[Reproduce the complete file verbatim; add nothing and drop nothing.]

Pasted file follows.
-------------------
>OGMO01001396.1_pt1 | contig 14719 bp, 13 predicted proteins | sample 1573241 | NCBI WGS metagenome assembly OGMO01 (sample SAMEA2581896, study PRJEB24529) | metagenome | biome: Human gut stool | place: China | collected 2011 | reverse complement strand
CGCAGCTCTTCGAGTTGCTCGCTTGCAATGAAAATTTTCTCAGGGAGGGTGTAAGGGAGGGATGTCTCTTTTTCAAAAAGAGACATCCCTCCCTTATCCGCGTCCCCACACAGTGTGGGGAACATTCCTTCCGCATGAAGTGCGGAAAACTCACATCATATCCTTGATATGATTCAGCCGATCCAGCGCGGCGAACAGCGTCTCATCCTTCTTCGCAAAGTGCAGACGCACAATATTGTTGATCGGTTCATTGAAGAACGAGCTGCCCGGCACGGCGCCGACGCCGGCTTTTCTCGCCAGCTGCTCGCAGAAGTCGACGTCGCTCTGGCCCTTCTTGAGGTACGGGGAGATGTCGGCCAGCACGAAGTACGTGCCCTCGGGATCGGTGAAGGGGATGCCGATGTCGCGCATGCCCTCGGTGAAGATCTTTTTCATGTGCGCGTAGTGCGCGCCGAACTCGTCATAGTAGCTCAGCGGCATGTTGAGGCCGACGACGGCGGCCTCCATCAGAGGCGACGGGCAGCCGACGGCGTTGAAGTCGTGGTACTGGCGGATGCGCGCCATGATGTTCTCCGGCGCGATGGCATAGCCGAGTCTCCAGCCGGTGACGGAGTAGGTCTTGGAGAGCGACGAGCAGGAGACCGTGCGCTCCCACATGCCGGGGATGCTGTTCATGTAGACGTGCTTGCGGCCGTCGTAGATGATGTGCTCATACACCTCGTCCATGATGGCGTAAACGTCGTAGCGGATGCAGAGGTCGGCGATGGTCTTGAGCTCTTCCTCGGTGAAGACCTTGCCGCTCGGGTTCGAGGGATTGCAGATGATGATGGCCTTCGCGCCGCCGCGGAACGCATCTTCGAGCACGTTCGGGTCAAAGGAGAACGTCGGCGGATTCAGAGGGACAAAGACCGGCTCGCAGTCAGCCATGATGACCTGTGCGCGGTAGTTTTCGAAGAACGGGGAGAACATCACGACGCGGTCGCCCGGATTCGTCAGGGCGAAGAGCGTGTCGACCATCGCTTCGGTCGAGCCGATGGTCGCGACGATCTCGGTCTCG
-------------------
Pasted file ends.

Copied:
>OGMO01001396.1_pt1 | contig 14719 bp, 13 predicted proteins | sample 1573241 | NCBI WGS metagenome assembly OGMO01 (sample SAMEA2581896, study PRJEB24529) | metagenome | biome: Human gut stool | place: China | collected 2011 | reverse complement strand
CGCAGCTCTTCGAGTTGCTCGCTTGCAATGAAAATTTTCTCAGGGAGGGTGTAAGGGAGGGATGTCTCTTTTTCAAAAAGAGACATCCCTCCCTTATCCGCGTCCCCACACAGTGTGGGGAACATTCCTTCCGCATGAAGTGCGGAAAACTCACATCATATCCTTGATATGATTCAGCCGATCCAGCGCGGCGAACAGCGTCTCATCCTTCTTCGCAAAGTGCAGACGCACAATATTGTTGATCGGTTCATTGAAGAACGAGCTGCCCGGCACGGCGCCGACGCCGGCTTTTCTCGCCAGCTGCTCGCAGAAGTCGACGTCGCTCTGGCCCTTCTTGAGGTACGGGGAGATGTCGGCCAGCACGAAGTACGTGCCCTCGGGATCGGTGAAGGGGATGCCGATGTCGCGCATGCCCTCGGTGAAGATCTTTTTCATGTGCGCGTAGTGCGCGCCGAACTCGTCATAGTAGCTCAGCGGCATGTTGAGGCCGACGACGGCGGCCTCCATCAGAGGCGACGGGCAGCCGACGGCGTTGAAGTCGTGGTACTGGCGGATGCGCGCCATGATGTTCTCCGGCGCGATGGCATAGCCGAGTCTCCAGCCGGTGACGGAGTAGGTCTTGGAGAGCGACGAGCAGGAGACCGTGCGCTCCCACATGCCGGGGATGCTGTTCATGTAGACGTGCTTGCGGCCGTCGTAGATGATGTGCTCATACACCTCGTCCATGATGGCGTAAACGTCGTAGCGGATGCAGAGGTCGGCGATGGTCTTGAGCTCTTCCTCGGTGAAGACCTTGCCGCTCGGGTTCGAGGGATTGCAGATGATGATGGCCTTCGCGCCGCCGCGGAACGCATCTTCGAGCACGTTCGGGTCAAAGGAGAACGTCGGCGGATTCAGAGGGACAAAGACCGGCTCGCAGTCAGCCATGATGACCTGTGCGCGGTAGTTTTCGAAGAACGGGGAGAACATCACGACGCGGTCGCCCGGATTCGTCAGGGCGAAGAGCGTGTCGACCATCGCTTCGGTCGAGCCGATGGTCGCGACGATCTCGGTCTCG